Managing Your Clients’ Expectations

Written by Ali Calladine, April 27th, 2017

managing expectations

Don’t hold up your client’s beliefs that aren’t realistic.

Buying or selling a house is an emotional process. We often see pretty big gaps between people’s expectations and reality when it comes to Real Estate – whether in their expectations of multiple offers, what they think a house is worth, how fast they expect the process to be, etc.. Sometimes clients come in with these expectations, and sometimes we make a mistake that leads them astray.

As a REALTOR® it’s easy to see clients’ expectations as unreasonable, but often they’re just misinformed, hence why they’re hiring us. For the benefit of them and ourselves, it’s important we engage with and manage these expectations. Here are 3 key tips on how.

  1. Know their Expectations

Naturally, to manage expectation, you must understand them. It’s always better to understand the weather patterns and what’s on the horizon that to just wait for a storm to hit. The least you can do is ask. Ask what your clients’ expectations of their agent are, what they understand of the market, what they expect as a price, and why.

To go above and beyond, look for contradictions in how they talk about their dreams, their understanding, and their financial situation.

Talking about expectations gives you a lot more knowledge, but even more so, getting that conversation out in to the open will actually put your clients into the mindset of having realistic expectations rather than holding onto things that aren’t realistic but aren’t ever called out.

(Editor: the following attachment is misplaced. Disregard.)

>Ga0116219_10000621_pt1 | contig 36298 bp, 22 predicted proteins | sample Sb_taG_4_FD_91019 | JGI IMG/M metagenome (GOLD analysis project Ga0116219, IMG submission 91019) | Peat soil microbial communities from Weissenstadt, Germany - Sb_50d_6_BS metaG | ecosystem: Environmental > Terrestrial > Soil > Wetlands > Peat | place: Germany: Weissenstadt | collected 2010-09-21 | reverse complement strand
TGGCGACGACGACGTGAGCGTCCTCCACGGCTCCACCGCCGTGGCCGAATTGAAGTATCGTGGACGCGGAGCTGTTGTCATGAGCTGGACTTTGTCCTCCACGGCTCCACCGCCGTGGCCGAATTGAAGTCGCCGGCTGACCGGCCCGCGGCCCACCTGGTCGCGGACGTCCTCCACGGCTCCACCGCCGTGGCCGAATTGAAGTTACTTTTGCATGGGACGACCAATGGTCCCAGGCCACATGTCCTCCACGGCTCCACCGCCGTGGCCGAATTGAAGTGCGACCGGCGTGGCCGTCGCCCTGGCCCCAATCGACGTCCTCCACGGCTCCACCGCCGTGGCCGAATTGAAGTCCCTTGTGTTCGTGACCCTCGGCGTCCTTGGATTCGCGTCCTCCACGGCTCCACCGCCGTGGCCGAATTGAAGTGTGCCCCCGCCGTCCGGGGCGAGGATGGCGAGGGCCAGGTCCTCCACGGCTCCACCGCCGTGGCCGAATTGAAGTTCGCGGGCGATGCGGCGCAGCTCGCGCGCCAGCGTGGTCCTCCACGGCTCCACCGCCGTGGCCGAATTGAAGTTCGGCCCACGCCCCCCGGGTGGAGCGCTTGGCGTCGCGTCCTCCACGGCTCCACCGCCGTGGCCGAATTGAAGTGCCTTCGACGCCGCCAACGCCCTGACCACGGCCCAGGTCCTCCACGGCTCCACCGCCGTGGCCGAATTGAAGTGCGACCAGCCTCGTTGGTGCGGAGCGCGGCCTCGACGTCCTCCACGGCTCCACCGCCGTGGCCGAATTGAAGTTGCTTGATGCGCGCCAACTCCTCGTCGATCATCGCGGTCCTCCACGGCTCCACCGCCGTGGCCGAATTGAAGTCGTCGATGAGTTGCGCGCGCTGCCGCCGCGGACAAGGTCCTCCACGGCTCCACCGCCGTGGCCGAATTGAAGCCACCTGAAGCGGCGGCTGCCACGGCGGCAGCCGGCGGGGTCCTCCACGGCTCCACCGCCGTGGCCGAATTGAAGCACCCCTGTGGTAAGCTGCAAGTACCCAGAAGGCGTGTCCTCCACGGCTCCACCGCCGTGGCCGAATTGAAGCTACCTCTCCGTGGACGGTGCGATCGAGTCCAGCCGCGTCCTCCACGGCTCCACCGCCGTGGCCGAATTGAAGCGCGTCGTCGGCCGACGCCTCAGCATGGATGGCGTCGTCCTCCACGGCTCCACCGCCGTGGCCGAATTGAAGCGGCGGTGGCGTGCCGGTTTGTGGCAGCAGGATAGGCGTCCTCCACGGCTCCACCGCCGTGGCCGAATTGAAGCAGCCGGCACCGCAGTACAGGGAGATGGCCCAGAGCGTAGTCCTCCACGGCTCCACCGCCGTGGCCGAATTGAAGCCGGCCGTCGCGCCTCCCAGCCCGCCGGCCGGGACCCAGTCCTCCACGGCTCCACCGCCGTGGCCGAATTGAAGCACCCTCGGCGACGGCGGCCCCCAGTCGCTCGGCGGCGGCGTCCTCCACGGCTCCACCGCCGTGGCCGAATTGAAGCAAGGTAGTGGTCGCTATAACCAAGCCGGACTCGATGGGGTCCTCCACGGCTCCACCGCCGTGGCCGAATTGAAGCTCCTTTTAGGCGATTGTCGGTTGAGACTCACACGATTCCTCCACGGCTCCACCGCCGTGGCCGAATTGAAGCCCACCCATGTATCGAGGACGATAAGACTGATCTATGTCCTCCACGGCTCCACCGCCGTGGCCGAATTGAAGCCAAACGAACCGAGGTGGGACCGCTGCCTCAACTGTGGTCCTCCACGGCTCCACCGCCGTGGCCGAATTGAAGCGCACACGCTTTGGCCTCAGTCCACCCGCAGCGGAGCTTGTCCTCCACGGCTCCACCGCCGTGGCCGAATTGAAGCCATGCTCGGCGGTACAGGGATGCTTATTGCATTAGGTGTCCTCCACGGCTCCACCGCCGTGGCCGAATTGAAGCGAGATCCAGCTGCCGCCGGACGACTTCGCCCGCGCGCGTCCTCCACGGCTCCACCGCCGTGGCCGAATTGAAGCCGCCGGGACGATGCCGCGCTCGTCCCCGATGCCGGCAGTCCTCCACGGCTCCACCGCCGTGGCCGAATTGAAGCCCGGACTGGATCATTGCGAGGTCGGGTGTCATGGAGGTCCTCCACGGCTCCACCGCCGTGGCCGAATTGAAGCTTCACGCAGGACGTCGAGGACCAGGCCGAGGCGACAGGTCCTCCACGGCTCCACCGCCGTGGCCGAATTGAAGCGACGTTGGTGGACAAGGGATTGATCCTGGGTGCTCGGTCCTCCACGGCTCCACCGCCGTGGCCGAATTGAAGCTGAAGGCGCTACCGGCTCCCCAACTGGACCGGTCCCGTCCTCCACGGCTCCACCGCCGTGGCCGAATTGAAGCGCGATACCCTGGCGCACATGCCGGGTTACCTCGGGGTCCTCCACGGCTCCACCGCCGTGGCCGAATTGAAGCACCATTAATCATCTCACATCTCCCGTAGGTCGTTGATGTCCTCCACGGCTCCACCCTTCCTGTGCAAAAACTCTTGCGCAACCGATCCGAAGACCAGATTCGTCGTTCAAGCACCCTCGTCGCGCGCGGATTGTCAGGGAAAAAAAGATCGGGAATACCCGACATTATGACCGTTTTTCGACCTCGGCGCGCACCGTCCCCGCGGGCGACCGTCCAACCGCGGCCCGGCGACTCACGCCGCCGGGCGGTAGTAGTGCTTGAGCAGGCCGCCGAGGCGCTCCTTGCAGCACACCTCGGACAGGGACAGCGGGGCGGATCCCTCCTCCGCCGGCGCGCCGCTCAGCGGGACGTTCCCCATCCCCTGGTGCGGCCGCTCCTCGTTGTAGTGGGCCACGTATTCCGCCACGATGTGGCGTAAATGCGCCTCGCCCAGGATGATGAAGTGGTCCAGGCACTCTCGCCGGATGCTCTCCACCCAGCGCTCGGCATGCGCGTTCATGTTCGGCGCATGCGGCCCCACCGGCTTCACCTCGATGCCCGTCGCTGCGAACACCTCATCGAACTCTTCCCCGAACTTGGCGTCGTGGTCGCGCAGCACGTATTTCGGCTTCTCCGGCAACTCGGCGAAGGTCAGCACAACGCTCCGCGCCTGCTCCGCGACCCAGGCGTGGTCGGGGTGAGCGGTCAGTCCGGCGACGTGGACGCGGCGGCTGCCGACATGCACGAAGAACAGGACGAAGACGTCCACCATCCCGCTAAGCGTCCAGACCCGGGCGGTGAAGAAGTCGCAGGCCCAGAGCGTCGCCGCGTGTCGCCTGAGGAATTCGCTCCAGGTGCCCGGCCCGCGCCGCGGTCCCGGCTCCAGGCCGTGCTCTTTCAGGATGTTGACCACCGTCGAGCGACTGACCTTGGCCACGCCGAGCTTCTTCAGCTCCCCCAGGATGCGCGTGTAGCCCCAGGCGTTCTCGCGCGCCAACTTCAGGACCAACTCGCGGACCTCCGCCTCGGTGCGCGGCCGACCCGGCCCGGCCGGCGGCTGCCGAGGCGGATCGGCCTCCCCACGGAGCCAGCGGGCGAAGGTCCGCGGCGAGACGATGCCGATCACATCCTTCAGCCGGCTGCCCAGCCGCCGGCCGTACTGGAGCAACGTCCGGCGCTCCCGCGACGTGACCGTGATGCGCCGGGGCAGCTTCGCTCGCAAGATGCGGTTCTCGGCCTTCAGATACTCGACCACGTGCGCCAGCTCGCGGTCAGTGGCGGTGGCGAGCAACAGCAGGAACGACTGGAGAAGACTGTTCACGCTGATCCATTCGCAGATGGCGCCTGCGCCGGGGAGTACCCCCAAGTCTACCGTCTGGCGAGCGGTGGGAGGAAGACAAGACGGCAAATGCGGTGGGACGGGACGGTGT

1. Address them Early

Reigning in people’s expectations can be nerve racking. They’ll be disappointed, and based on who they are they might take it out on you. Don’t let this lead to procrastination or neglect on addressing their expectation gap. The longer people hold expectations, the more complicated those expectations become, and the more your clients will become attached to them.

As early as possible, you want to develop a well-rounded understanding of what people believe and why the believe that, and compassionately dissipate the expectations they have that are dangerous.

  1. Open up Possibilities

One of the reasons that it can be so hard for clients to have their expectations shifted is because they don’t feel like they’re losing control. You’ll find your clients respond much more positively to being brought back to earth with their expectations if the reality of the situation isn’t a dead end. Address what’s off in their expectations, and present all the different options that exist about where you can go given that reference point.

Addressing expectations is difficult. It takes practice and intuition to do it smoothly, but as you develop this skill, it’s better to be uncomfortable than to hold up your clients’ expectations that are unrealistic and will eventually crumble at times when emotions are running high and bad decisions have already been made.

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